Big League: Media Scorecard

Sports marketing — the association that companies have with professional sports teams, venues or athletes — held its own during the economic slump that struck the advertising industry. In spite of waning fan interest and the threat of a players’ strike, corporate sponsors of Major League Baseball will shell out some $170 million this year for promotions, media buys and carriage fees. Reebok’s $250 million marketing and merchandising deal with the National Football League is one of the company’s biggest partnerships ever. And NASCAR sponsors continue to spend $10 million and up each just to put their logo on the hood of a racecar.

The popularity of sports notwithstanding, challenges abound, warns Richard Luker, president of Leisure Intelligence Group, a sports consulting firm in Ann Arbor, MI. “The days of ‘sports marketing’ may be numbered. The future is in ‘leisure’ marketing that is consumer-centered,” Luker says. Luker adds that professional sports no longer lie at the center of Americans’ leisure space. The transformation was hastened in part by last year’s terrorist attacks, which caused people to think more about the value of life and less about “fun” things.

For now, however, marketers continue to spend heavily to be associated with the “big five” sports organizations: Major League Baseball, the National Football League, the National Basketball Association, the National Hockey League and the National Association of Stock Car Auto Racing. Companies will commit an estimated $35 billion to sports marketing this year. The bulk of it is spent on advertising, but more than $7 billion will go to event and venue sponsorships and athlete endorsement deals.

Major League Baseball
Major League Baseball, in the midst of critical labor negotiations between players and owners, still reaps the benefits of corporate sponsorship. Blue-chip backers include Pepsi-Cola Co., Pfizer (Viagra), MasterCard International, Schering-Plough Corp. (Clarinex), and Anheuser-Busch Cos. This summer’s Major League All-Star Game featured such corporate-driven events as the Century 21 Home Run Derby and the Clarinex All-Star Workout Day.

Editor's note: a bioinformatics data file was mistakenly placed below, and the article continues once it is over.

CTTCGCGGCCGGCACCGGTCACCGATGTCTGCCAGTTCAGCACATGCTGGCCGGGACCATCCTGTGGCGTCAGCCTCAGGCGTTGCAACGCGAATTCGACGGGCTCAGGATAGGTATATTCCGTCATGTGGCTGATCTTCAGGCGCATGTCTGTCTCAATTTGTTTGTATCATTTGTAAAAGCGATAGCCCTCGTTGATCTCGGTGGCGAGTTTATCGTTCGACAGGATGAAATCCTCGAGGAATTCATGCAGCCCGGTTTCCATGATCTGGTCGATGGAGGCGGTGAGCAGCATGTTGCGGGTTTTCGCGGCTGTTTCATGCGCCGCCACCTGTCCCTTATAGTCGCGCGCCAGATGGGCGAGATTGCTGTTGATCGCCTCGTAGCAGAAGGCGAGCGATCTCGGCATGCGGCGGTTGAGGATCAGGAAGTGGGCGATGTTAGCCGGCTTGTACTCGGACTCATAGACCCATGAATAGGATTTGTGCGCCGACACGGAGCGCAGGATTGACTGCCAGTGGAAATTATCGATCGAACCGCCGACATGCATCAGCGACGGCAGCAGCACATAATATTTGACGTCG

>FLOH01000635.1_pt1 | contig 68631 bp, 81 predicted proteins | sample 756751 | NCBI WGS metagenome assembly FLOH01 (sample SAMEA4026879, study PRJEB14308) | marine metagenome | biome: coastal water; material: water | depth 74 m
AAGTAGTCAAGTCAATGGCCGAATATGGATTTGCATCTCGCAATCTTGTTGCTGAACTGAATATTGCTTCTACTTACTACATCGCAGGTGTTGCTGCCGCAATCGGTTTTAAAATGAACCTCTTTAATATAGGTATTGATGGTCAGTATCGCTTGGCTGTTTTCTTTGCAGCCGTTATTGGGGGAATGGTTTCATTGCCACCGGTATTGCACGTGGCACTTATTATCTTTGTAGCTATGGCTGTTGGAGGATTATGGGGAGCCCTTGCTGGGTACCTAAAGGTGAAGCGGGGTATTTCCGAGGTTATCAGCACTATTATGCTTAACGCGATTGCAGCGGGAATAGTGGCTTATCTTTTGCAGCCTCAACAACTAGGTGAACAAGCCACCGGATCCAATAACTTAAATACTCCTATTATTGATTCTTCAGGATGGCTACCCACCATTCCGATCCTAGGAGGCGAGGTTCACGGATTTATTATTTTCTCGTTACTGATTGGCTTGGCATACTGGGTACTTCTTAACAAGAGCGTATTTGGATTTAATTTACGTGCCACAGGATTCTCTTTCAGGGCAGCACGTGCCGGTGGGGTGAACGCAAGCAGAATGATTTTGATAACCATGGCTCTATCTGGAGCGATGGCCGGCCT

“Through our MLB partnership, we are able to reach millions of baseball fans and allergy sufferers,” Rich Zahn, president of Schering Laboratories, said in announcing his company’s one-year sponsorship agreement.

Baseball fans are a restless bunch, however. A recent ESPN Sports Poll found that fan interest in major league sports teams has declined over the past five years. Moreover, baseball appears to be losing its position as the favorite sport of blue-collar America. The ESPN poll also reported that the number of fans who earn less than $30,000 per year has declined 7% since 1997.

Icing the hockey market
Hockey fans are rabid. Problem is, there aren’t that many of them. Still, the National Hockey League claims success in renewing corporate sponsorship agreements with nine of its 10 biggest partners in the past year, including Coca-Cola (for four years), Dodge (three years), Labatt Brewing Co. (five years), and MasterCard (five years). The NHL also signed on Sun Microsystems, The Quizno’s Co., and PowerBar Inc. as new corporate sponsors this year. The league focuses its efforts on 18-to-34-year-old men and households with children.